Visit our autism section for the latest news on this subject. King presented her research, “Therapeutic schoolyard: Design for autism spectrum disorder,” at the recent K-State Research Forum.
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Knowledge About Early Signs of Autism

Whether you’re new parents that have just had their first child or you have recently added one more sibling to the family group, at some point in time, being concerned about Autism may have crossed your mind. Roughly one out of every 150 infants that are born today is autistic, so it is imperative that the disorder be detected early in order to treat it properly. If you are unfamiliar with the disorder, it is important to educate yourself about it and learn about the early signs of Autism.

First and foremost, Autism is a neural development disorder that is characterized by the impairment of communication, language skills, and social interaction as well as repetitive or restricted behavior patterns. In most cases, these different characteristics appear by the time the child has reached three years of age. Autism affects how the brain processes information by altering the way that the nerve cells connect with and organize the synapses.

It is one of three different types of Autism disorders found on what is referred to as the Autism spectrum. The other two are Asperger’s Syndrome where cognitive development and language skills are lacking and PDD-NOS or Pervasive Developmental Disorder – Not Otherwise Specified. This disorder is usually diagnosed should the criteria involved in the diagnosis for either Autism or Asperger’s Syndrome not be met.

What to look for

What you want to remember above everything else when you are concerned about the possibility of your infant being autistic is that recognizing the early signs of Autism may be the difference between diagnosing the disorder properly and missing it completely. The earlier the disorder is diagnosed, the sooner you can start treatment and increase your chances of having a better outcome for both you and your child.

Early detection of Autism is critical so the sooner you educate yourself about the warning signs, the better. Here are some basic suggestions for recognizing the early signs of the disorder based on what the child should have accomplished by a certain time in their early development:

o By the time your child is 6 months old, they should be smiling whenever they are delighted or feel joy for one reason or another.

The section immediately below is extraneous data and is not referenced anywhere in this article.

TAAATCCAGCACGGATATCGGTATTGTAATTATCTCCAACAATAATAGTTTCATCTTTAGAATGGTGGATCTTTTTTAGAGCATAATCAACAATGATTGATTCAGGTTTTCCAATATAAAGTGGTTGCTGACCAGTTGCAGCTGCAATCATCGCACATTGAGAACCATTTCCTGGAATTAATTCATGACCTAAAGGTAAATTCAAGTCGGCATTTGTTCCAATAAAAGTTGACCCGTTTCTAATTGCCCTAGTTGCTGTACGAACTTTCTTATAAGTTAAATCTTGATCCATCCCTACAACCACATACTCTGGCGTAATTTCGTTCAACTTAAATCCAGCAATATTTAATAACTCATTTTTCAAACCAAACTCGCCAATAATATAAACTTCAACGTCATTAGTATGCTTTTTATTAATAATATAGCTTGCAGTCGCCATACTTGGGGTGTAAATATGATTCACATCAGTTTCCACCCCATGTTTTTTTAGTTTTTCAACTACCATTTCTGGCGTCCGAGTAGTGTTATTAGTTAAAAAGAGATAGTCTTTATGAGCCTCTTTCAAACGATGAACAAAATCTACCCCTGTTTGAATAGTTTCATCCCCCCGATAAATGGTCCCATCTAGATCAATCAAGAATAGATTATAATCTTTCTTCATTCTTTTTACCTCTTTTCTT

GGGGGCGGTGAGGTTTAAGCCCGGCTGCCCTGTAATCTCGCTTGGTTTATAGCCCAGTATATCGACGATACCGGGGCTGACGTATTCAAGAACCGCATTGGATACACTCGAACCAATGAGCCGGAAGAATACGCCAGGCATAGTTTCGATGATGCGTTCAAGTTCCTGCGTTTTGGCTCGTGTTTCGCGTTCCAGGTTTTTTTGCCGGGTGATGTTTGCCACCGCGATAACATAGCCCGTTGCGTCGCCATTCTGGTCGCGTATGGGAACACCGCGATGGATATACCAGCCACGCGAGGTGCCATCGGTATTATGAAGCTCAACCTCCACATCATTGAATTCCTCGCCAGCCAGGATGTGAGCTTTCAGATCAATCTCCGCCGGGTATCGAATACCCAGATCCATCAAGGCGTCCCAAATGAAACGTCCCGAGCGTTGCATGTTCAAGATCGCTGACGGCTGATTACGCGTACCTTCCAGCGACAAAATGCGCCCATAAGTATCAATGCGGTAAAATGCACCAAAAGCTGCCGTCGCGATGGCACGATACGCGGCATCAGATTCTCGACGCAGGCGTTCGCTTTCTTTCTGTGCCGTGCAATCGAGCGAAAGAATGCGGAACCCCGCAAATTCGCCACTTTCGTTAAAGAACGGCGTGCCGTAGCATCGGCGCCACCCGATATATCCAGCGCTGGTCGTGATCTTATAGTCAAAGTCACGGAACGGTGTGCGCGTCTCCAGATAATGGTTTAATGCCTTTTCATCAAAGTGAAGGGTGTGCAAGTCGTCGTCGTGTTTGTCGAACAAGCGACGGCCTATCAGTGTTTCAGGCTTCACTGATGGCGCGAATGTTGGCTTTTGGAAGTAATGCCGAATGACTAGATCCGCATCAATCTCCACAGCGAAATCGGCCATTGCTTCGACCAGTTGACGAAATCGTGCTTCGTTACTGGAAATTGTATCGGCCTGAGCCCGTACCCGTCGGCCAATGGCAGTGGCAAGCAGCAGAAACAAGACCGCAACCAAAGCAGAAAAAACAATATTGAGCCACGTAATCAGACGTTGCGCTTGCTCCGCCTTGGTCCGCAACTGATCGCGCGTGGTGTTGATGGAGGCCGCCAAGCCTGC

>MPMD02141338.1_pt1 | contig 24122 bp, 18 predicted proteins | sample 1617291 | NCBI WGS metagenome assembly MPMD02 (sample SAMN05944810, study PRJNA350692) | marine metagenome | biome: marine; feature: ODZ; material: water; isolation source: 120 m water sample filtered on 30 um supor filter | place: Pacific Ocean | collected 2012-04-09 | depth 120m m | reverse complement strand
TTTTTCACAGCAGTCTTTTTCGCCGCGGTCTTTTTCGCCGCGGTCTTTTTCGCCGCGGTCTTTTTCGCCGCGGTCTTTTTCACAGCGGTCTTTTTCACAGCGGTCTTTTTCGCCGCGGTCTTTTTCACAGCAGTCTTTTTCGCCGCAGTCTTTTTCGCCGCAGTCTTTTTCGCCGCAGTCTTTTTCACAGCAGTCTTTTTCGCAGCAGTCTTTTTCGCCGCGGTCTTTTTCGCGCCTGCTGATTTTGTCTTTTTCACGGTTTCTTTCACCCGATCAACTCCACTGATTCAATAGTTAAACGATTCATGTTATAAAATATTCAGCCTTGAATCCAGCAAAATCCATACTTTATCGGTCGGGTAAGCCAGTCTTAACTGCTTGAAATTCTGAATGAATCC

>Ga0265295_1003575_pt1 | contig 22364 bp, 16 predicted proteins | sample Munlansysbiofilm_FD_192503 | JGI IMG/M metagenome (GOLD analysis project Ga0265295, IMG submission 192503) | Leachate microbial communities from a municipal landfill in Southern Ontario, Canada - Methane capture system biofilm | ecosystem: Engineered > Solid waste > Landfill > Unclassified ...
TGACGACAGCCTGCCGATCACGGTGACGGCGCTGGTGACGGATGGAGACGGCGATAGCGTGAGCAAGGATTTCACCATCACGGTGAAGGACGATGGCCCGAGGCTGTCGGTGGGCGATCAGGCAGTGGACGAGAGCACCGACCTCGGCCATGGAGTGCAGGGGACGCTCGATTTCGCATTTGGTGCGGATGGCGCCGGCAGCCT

o Mimicking facial expressions, vocal intonations, and words should be evident by the time your child is 10 months old.

o Once the child has reached two years of age, they should be talking and should have at least several words in their ever-growing vocabulary.

Remember that the child may only exhibit one of the early signs of Autism. Even if all the symptoms are not being exhibited, your child may still be diagnosed as autistic. One way or the other, you should take your child to their pediatrician to determine if further testing for the disorder may be necessary. Diagnosing the disorder as early as possible in the child’s development is critical and could mean treating it sooner that you can prevent complications and avoid more additional negative consequences.

For the latest videos and training information on child development as well as books and curricula on Autism please visit childdevelopmentmedia.com.

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Is Asperger Syndrome Similar to Autism?

Asperger syndrome is a pervasive developmental disorder listed amongst those of the autism spectrum disorders. It is often closely compared with high functioning autism and some arguments dictate that it should be negated altogether and simply classified with high functioning autism. This syndrome is classified by a pattern of symptoms instead of just one symptom, such as impairment in social interaction, restricted patterns of behavior, activities and interests, there is no delay really in cognitive development however a significant delay in language is present. Those diagnosed with Asperger display an intense preoccupation or interest with particular subjects. They display a habit of excessive language defined as one-sided. They however also display a tendency towards restricted rhythms in their speech patterns. Sometimes those with Asperger can be physically clumsy and prone to accidents.

Life with this syndrome can be difficult but not impossible. In fact, there are those of a certain mind that consider any form of disorder from the autism spectrum to be a difference, not a disability. These of this persuasion advocate the necessity of treating such people as having mere differences, believing that both sides should simply take steps at accepting the other and working towards an easy cohabitation. Children born with this disorder or any other of this nature are not sick. They were born and began developing differences in their neural make up. Their brains began developing at a different rate as their bodies progressed steadily at the norm. These children are faced with altered factors in life, but this in no way makes them negatively different. Yes, children with Asperger and other such disorders will develop differently from other children. They will learn things differently, see things differently, and react to outside stimuli in a different manner. Still, these children, while living with a neuro-developmental disorder should not be considered a stigma.